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Wednesday, August 20, 2014

My Conversion on the First Day of School

This proficiency and performance based teaching and learning does a funny thing to a world language teacher. It turns her neat world with all of its preconceived ideas about language learners upside down. It also completely removes the elitism that, I think, pervades the teaching of World Languages.

Up until last year, I thought that "some" kids should not be in Spanish because they were too low academically, or too unmotivated to learn, or not college material or failing in other subjects, etc. If they couldn't write properly in English, how could they write in Spanish? If they didn't know English grammar, how on earth would they EVER be able to learn how to speak and write Spanish properly? If they had low Math scores, well... that went hand in hand with difficulty learning another language. At least, that is what someone told me that the research showed - not that I ever got my hands on said research. So, in the past, when my students showed up in my classroom with all of their struggles and baggage, I assessed within the first month, who I thought would succeed and who would fail in my class. Funny thing is that I was generally proven right, particularly at the novice level.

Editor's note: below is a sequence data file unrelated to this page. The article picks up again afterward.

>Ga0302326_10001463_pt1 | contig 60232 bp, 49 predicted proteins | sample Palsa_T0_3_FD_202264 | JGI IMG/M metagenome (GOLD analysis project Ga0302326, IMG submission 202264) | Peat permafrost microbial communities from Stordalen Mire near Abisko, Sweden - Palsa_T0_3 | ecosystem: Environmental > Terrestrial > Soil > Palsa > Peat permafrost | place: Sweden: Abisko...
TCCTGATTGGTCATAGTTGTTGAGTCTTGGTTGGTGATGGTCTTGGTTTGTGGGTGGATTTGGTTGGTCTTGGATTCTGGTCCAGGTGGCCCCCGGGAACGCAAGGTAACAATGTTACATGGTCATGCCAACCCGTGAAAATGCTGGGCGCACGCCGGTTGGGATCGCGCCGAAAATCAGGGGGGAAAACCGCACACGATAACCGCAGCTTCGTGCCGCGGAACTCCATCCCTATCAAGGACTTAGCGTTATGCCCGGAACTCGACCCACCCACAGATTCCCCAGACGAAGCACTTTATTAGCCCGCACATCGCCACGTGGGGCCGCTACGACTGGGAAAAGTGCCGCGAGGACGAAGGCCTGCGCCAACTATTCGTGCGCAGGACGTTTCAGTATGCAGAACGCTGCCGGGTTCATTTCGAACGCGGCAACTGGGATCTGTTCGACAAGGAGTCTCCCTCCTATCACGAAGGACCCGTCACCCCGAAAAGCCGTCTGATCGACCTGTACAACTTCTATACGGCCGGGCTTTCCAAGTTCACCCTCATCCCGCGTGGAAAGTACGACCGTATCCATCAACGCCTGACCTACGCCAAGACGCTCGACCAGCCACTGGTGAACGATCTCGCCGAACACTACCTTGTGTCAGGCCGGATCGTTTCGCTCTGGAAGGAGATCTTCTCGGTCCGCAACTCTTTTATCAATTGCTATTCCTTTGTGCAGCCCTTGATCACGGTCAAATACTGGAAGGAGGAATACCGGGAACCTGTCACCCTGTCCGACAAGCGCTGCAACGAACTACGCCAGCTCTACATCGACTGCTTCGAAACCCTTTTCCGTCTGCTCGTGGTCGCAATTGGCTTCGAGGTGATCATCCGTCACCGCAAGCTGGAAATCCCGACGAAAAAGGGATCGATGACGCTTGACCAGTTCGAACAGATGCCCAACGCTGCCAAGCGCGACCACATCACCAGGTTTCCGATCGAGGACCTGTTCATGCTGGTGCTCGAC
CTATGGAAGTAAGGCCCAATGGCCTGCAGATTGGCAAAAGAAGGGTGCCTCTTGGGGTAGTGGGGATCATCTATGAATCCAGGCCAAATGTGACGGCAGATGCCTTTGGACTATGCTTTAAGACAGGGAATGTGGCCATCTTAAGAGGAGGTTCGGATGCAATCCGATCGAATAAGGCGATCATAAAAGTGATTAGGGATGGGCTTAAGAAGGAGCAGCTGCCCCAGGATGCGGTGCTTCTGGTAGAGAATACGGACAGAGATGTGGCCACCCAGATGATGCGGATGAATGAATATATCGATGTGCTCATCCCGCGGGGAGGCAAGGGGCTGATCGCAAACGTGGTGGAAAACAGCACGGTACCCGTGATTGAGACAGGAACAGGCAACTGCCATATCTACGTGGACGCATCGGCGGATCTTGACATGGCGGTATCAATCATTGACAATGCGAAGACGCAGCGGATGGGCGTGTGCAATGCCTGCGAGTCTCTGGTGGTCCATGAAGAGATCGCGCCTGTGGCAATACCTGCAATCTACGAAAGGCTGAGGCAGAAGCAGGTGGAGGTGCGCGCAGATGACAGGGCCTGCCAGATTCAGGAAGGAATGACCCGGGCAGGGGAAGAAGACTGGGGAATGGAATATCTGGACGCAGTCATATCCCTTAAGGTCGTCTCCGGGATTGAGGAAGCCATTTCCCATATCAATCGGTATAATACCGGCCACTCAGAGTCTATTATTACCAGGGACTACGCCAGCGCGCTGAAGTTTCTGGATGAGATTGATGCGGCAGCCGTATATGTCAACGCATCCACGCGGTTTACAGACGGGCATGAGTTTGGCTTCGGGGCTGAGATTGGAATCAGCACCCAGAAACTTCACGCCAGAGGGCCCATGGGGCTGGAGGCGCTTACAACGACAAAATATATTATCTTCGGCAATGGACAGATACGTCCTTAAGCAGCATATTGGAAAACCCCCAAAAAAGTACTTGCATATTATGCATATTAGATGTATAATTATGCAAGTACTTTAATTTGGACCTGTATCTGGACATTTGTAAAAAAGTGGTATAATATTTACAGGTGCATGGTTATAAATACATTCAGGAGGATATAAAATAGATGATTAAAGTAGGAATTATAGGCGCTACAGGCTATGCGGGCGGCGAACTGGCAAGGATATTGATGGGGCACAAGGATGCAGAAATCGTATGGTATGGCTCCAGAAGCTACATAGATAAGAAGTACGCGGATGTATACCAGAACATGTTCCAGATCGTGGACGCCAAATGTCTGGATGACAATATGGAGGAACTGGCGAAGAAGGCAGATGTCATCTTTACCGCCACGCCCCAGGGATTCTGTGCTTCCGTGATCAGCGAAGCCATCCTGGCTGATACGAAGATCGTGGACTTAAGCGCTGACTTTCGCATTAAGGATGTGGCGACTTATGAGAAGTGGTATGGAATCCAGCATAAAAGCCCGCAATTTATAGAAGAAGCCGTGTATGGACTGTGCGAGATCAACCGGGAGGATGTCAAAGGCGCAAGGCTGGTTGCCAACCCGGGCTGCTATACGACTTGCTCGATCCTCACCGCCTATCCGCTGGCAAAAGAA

Then, this summer, a funny thing happened on my way to a new year. I hooked up with a radical group of world language educators who wrote and spoke about proficiency based learning and testing, throwing grammar based approaches out, having realistic expectations and approaching world language teaching with an inclusive approach. This couldn't have come at a better time, as I was rather dismayed at the end of last year, when I realized that I had been assigned 3 Spanish 1 groups this year. After all, "those children" who shouldn't be in Spanish, are generally found in those novice classes.

After spending 2 months in Twitter Chats #langchat, Google+ Group @langcamp sessions and sharing wonderful ideas with more experienced colleagues, I felt that I needed to walk the talk. So, I took several deep breaths and became determined that no matter who ended up in my class, I would welcome them with open arms and believe from the bottom of my heart that they could learn Spanish IF I taught it in a way that they could grasp it.

This week, I met my new students and they didn't look any different outwardly that they had in the past. But, I felt a surge of emotion when I saw all of them. I looked and saw in the anxious faces of "those children" failure written across their faces. I looked them in the eye and told them that they COULD learn Spanish. I showed them a video clip of their favorite sports stars and actors speaking different languages. I created an activity on the first day that ensured 100% success from every single member of the class. They left Spanish 1 being able to say 3 short sentences and they met one of the I can statements for a novice level. There was a warmth in the room that I had never felt before in a novice class, there were smiles, there was engagement and there was a connection with each other and with me.  My heart is very full tonight knowing that for one day, all of my students experienced the success of learning to say something meaningful in another language.

1 comment:

  1. You hit the nail on the head! Welcome to the other side.